After security costs for two visits by a right-wing provocateur cost more than $150,000, Cal Poly's academic senate may recommend limiting just how much of the bill the university will foot for similar events in the future.
The proposed resolution recommends that Cal Poly cap the university's share of security costs for speakers invited by student clubs at $5,000. Should the amount exceed the cap, it would be the sponsoring club's responsibility to pay the remainder.
- File Photo By Jayson Mellom
- SPARE CHANGE Two visits from Alt-Right figure Milo Yiannopoulus cost Cal Poly thousands of dollars. Now the university academic senate may recommend capping the university share of security costs for speakers invented by student clubs.
The resolution was set to go before the academic senate at a May 29 meeting, according to Mustang News, but was rescheduled to the senate's next meeting on June 5.
The university's policy about security costs for speakers came under a microscope after visits by former breitbart.com editor Milo Yiannopoulos in 2017 and 2018. According to the proposed resolution, the university spent more than $55,000 on security when the Cal Poly College Republicans club invited Yiannopoulos to speak on campus in January 2017, with SLO city spending an additional $9,000-plus for security. When the College Republicans and another student club, Turning Point USA, invited Yiannopoulos and two other "alt-right" personalities back to campus for a "fake news" panel in April, Cal Poly and the CSU system spent a total of $86,200 for security at the event.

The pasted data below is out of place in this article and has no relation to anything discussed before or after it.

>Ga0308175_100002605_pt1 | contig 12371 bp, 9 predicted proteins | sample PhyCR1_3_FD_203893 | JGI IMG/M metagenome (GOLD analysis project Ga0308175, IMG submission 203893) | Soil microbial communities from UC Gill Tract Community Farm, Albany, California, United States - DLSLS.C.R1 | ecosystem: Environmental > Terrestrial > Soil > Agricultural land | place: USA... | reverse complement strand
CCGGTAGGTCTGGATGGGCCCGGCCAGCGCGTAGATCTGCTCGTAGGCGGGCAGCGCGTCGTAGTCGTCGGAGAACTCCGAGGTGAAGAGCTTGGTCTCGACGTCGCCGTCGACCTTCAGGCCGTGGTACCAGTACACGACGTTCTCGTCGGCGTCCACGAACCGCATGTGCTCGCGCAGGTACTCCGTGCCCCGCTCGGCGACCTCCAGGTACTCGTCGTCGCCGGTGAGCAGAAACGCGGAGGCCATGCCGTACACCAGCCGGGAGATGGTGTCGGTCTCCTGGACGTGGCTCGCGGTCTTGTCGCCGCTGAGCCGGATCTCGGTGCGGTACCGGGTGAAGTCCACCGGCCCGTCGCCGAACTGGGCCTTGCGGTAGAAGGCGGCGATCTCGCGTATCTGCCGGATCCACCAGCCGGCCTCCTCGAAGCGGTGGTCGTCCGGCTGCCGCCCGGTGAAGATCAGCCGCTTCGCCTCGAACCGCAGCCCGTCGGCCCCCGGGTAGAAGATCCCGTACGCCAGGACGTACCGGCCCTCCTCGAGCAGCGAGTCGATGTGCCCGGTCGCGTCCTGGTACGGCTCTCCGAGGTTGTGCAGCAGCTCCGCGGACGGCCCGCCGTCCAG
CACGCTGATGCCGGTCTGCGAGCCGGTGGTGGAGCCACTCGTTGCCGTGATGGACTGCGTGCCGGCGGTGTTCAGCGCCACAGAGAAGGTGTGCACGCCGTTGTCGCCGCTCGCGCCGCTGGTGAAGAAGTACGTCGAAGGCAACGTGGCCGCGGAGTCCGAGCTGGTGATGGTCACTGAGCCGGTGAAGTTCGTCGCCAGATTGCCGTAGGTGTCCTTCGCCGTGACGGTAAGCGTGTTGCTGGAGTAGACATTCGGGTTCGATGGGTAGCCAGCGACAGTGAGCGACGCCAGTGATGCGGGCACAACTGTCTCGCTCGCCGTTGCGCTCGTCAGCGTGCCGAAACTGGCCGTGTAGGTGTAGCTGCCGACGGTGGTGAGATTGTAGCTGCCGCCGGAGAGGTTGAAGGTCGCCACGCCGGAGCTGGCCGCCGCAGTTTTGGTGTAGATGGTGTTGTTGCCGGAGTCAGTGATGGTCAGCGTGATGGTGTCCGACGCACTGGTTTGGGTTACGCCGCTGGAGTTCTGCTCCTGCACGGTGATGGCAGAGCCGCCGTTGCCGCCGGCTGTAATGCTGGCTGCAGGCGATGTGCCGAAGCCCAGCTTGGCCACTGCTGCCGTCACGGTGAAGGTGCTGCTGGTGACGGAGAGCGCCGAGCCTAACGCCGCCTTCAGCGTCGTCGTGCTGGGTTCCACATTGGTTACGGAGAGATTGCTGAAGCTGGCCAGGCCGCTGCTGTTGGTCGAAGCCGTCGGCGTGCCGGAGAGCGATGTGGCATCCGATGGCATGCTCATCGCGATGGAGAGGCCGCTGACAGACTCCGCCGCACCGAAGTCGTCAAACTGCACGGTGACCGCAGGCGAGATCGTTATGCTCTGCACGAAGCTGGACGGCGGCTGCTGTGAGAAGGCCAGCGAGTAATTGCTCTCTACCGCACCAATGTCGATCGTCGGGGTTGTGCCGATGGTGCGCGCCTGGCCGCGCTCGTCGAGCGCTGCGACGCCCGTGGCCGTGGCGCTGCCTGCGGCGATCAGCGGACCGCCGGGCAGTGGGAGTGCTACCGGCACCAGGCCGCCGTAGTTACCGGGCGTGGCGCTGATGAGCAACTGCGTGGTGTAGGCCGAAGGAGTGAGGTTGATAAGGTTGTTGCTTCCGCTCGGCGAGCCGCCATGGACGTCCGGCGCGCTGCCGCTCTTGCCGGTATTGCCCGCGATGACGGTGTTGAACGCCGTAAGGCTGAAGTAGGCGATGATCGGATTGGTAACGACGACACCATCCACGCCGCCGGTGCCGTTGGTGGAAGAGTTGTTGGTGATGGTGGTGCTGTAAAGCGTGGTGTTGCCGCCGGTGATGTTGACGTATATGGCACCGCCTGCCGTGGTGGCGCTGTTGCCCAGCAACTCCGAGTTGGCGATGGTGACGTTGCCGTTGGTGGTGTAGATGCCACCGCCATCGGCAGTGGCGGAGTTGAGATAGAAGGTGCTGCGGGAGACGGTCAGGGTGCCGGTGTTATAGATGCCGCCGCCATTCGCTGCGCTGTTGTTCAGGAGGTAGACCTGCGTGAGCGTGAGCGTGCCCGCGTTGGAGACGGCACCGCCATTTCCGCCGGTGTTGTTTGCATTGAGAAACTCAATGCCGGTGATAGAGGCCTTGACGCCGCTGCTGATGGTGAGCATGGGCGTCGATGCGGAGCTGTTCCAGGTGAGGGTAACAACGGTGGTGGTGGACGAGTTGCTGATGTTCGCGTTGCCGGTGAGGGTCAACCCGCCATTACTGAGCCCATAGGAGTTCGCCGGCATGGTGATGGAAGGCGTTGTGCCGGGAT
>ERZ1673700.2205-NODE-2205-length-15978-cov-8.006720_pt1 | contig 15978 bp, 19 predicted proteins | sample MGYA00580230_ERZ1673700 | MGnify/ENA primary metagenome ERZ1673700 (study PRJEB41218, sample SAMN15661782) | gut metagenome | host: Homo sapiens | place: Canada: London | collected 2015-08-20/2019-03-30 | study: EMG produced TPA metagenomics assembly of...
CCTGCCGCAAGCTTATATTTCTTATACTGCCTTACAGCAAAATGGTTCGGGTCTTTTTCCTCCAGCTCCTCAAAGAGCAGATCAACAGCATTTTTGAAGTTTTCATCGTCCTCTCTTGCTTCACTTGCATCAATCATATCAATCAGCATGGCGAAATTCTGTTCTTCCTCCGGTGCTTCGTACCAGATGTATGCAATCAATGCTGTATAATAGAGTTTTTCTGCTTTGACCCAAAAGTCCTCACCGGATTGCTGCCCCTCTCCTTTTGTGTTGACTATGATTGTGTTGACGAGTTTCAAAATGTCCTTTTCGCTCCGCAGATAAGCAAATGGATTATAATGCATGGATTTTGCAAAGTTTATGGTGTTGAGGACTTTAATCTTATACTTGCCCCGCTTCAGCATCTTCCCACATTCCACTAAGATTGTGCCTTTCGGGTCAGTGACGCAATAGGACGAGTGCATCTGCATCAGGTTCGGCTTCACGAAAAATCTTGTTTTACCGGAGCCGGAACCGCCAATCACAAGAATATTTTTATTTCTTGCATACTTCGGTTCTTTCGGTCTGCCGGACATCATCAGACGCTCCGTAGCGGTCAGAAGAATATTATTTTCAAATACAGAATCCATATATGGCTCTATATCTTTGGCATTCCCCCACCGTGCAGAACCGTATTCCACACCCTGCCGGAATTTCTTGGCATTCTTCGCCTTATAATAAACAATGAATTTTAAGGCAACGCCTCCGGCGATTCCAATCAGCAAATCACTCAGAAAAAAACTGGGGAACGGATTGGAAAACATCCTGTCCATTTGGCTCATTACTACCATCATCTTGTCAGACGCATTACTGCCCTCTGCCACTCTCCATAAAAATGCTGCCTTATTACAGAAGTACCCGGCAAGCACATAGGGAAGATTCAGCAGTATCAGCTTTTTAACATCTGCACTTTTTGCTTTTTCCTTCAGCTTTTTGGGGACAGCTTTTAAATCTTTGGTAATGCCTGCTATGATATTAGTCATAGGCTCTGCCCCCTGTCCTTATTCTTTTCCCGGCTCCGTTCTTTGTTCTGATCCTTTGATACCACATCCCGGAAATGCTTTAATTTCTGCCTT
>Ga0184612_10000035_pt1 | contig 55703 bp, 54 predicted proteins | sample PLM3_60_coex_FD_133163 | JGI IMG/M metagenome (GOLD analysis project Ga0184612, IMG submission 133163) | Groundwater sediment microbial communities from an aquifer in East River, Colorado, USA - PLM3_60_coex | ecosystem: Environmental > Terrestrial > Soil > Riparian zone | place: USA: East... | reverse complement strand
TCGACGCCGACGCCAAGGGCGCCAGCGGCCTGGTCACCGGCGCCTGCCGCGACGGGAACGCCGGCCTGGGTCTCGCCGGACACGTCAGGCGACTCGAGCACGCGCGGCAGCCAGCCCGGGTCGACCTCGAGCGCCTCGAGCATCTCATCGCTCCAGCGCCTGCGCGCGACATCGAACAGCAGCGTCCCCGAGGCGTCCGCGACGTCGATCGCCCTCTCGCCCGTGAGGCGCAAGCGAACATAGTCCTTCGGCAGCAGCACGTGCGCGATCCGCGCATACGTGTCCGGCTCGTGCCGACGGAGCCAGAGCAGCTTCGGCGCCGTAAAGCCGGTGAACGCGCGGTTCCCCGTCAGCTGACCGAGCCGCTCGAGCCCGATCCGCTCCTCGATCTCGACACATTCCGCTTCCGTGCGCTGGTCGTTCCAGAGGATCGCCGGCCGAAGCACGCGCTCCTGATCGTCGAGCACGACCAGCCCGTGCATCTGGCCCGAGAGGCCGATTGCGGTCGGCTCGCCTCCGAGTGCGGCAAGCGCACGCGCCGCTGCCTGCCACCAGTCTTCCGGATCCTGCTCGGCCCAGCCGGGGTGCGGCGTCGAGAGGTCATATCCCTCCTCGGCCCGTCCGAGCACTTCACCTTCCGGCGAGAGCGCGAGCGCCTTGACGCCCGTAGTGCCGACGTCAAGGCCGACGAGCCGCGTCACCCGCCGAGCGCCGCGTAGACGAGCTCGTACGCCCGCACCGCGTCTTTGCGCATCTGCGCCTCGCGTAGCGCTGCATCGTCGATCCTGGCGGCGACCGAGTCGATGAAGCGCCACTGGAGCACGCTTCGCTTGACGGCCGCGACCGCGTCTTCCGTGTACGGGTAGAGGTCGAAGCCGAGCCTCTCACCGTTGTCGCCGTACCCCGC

"The university's policies should be amended to institute responsible limits to the financial burden that the university is willing to pay to assist student clubs and inviting speakers," the proposed resolution states.
Academic senate chair Dustin Stegner noted that, if passed, the resolution would only be an advisory recommendation. It would be up to University President Jeffrey Armstrong to decide whether or not to move forward with implementing it.
"The president can choose to either accept or decline," Stegner said. Δ